Just three months ago, the novel coronavirus was a distant issue for many in India. Instead, independent India’s perennial problem of communal violence was front and center. Indeed, in late February, members of India’s ruling political party, the Hindu nationalist Bharatiya Janata Party (BJP), again engaged in communally-charged politicking, bringing their taunts and threats to the streets of India’s capital. Unsurprisingly, Muslims were the targets of these actors’ brazen bigotry, and Muslim neighborhoods and citizens were marked for death and destruction over the course of the next several days; at last count, over 50 people ended up dying in this Delhi mayhem at the beginning of 2020.
Scenes like these provide an unfortunate backdrop for my new book, A Secular Need: Islamic Law and State Governance in Contemporary India, concerning the complex and multi-sited operations of a network of non-state Muslim “courts” that has functioned in India for almost 100 years now. I put the term “courts” in scare quotes here because—as with so much concerning Muslims and Islamic legal life in contemporary India—there is a politics to this terminology. And, indeed, this is not just a book about a longstanding network of non-state Islamic legal institutions and the upstart secular state with which they interact—and sometimes supersede—but also a book about the politics of this fraught and often terrifying legal landscape. Ultimately, as I argue in my book, one has to understand the anti-Muslim discussions occurring nearly daily in India’s formal legal institutions to be on a continuum with the anti-Muslim mayhem recently witnessed on the streets of Delhi, as well as the devastating state-sponsored Muslim poverty that has been a longstanding feature of secular life in independent India.
More than an indictment, however, my book offers a sobering diagnosis of the anti-Muslim malady that consumes contemporary India. Indeed, what is often overlooked about anti-Muslim sentiment in India is that this feeling—and there is so much feeling here—is not simply about “otherizing” Muslims, but is also about “absorbing” Muslims, too. Indeed, Hindu nationalist-cum-secular thinking has, for some time now, seen Muslims as both outsiders to the Indian project, but also part of the larger “super-tolerant” Hindu fold. For example, the recent targeting of the uniquely Muslim-majority state of Kashmir by the central BJP government did not result in the expulsion of Kashmir but, rather, its radical absorption and transmutation from being a relatively autonomous State to being a centrally-administered Union territory. Here, and in many other instances too, India’s secular state has not just targeted Muslims for adverse treatment, but also drawn them in—albeit in peculiar and radical ways.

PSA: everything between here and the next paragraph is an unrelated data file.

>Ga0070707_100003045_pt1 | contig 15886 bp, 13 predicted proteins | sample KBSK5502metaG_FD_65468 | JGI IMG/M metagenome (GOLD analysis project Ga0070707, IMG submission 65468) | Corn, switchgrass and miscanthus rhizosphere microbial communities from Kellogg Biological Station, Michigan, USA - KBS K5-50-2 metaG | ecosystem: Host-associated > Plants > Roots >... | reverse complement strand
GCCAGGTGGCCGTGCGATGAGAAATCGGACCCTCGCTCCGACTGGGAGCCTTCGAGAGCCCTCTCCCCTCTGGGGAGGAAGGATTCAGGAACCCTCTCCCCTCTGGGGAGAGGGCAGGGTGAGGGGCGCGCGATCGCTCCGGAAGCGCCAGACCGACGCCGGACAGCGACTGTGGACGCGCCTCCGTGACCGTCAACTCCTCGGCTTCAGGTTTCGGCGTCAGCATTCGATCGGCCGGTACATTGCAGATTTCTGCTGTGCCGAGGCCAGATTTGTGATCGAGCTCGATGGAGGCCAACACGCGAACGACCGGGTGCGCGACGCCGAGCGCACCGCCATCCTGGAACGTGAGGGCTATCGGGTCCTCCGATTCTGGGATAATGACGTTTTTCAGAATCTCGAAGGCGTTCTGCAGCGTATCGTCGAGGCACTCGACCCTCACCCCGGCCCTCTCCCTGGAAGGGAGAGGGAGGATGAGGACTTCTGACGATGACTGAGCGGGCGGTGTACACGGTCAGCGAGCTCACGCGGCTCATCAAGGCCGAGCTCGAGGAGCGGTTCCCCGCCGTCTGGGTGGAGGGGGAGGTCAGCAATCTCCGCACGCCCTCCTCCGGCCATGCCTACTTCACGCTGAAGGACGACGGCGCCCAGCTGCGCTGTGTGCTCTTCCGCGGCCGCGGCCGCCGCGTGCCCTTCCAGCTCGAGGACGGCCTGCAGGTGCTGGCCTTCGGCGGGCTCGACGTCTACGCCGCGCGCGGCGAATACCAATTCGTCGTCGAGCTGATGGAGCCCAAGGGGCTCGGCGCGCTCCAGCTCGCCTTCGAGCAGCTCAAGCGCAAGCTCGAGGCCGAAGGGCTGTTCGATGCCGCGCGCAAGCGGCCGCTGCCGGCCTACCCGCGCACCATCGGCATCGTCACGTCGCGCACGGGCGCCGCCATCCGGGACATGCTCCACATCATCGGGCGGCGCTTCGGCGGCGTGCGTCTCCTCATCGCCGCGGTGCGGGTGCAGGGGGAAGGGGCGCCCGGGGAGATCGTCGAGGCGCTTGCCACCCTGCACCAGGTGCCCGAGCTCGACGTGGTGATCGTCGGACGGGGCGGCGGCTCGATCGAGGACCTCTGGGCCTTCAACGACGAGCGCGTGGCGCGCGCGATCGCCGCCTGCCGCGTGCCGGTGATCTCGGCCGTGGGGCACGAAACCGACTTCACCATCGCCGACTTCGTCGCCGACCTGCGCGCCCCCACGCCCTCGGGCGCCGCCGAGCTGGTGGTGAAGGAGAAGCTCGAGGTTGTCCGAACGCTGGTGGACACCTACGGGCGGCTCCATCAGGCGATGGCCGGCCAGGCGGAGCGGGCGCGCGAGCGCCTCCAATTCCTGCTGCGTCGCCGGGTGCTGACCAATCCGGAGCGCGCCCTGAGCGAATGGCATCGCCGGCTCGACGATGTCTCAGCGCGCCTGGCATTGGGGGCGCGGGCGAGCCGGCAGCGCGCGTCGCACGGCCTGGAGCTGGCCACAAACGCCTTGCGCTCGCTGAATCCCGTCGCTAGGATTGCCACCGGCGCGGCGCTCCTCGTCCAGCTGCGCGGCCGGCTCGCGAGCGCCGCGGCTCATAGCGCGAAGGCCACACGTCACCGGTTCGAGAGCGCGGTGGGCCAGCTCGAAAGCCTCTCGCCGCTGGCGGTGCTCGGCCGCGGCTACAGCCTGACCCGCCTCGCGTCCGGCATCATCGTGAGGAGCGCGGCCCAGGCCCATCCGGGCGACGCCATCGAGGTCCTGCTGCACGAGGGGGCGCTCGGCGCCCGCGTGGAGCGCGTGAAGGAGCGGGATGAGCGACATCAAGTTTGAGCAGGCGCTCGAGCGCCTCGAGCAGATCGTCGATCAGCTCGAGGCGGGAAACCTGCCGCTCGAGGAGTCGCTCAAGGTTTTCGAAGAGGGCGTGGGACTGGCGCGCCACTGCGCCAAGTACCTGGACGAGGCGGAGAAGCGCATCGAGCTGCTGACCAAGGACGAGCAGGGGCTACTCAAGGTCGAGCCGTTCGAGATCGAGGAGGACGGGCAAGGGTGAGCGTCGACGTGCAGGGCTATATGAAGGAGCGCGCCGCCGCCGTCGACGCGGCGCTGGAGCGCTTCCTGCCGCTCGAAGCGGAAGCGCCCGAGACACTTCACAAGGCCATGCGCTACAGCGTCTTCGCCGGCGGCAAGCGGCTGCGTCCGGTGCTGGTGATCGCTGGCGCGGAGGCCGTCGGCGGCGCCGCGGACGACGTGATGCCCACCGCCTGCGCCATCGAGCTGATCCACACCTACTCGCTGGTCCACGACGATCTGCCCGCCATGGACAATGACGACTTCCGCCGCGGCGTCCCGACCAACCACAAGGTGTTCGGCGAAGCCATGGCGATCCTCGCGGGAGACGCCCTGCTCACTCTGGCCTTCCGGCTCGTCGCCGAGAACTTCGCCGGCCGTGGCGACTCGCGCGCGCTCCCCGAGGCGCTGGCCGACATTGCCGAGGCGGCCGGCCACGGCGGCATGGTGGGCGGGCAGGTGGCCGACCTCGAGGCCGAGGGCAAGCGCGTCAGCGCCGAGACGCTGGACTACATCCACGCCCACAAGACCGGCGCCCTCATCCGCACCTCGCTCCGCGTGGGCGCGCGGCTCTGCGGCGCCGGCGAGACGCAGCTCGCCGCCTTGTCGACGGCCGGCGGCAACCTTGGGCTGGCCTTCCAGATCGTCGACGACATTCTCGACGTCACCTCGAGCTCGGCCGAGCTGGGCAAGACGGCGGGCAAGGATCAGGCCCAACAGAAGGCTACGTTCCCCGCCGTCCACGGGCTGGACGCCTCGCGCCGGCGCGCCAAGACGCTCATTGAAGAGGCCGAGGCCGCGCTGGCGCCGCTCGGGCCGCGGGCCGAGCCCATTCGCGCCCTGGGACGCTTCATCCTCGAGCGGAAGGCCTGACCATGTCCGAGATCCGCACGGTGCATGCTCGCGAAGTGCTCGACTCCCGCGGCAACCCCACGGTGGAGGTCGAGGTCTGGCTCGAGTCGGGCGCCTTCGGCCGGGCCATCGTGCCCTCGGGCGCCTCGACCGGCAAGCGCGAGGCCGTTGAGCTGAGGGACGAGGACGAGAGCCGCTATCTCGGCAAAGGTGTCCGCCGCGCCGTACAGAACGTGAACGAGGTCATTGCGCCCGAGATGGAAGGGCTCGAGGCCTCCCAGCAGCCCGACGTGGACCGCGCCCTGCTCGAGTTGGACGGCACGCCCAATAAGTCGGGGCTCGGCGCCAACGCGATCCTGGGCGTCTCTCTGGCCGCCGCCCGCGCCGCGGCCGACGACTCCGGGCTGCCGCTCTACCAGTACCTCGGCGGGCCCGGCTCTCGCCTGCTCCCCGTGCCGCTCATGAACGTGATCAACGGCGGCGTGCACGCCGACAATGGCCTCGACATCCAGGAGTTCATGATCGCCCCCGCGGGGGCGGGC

As I explain in my book, then, Indian secularism is not just a “hate project,” but is also a “love project,” and we need to bring complex tools of analysis to bear on this kind of affect-laden governance. Moreover, we have to account for how the secular state’s hate and love of—or, in other words, efforts to radically exclude and radically include—Muslims manage to simultaneously manifest. My book suggests that “secular need” is what underlies the coexistence of these discordant emotions and that, in effect, Indian secularism is in a complicated relationship of hate, love, and need with Indian Islam. Put another way, that it is the secular state’s dependence in India on non-state Islamic actors that generates this same state’s hate and love of Islam.
Across my book’s several chapters, I use a number of case studies to demonstrate the different kinds of dependencies that Indian secularism has on non-state Islamic legal actors. These various dependencies are both ideological and material in nature. To quickly preview them, they include Indian secularism’s need for non-state Islamic law and legal institutions because of a fear that this secularism may otherwise not be genuine in its tolerance. Second, Indian secularism needs non-state Islamic legal providers because of its ambivalent attachment to feminism. Put succinctly, for reasons of both internal and external legitimacy, Indian secularism needs women (and perhaps especially Muslim women) to have robust divorce options, yet Indian state courts are themselves unwilling to provide these divorce options. The “Muslim court” network focused on in my book can and does perform divorces for Muslim women. Third, Indian secularism needs non-state Islamic legal actors and institutions to intervene with disputing parties where the Indian state cannot because of the state’s alien secular qualities and, simultaneously, its fundamental anxieties about the state’s popular (il)legitimacy. Finally, the secular state needs Islamic legal actors and institutions to provide legal services because of how the Indian state is already consumed by overwhelming caseloads; these non-state legal actors help disperse dispute resolution across a broader range of capable legal actors.
This is both an exciting and perilous time to be writing on Indian secularism, and my hope is that A Secular Need can help both sustain and enrich important debates across scholars, social actors, and borders about secularism and its multiple effects, affects, and antecedents.
Jeffrey A. Redding is senior research fellow at Melbourne Law School and a New Generation Network scholar at the University of Melbourne’s Australia India Institute. A Secular Need: Islamic Law and State Governance in Contemporary India is available now.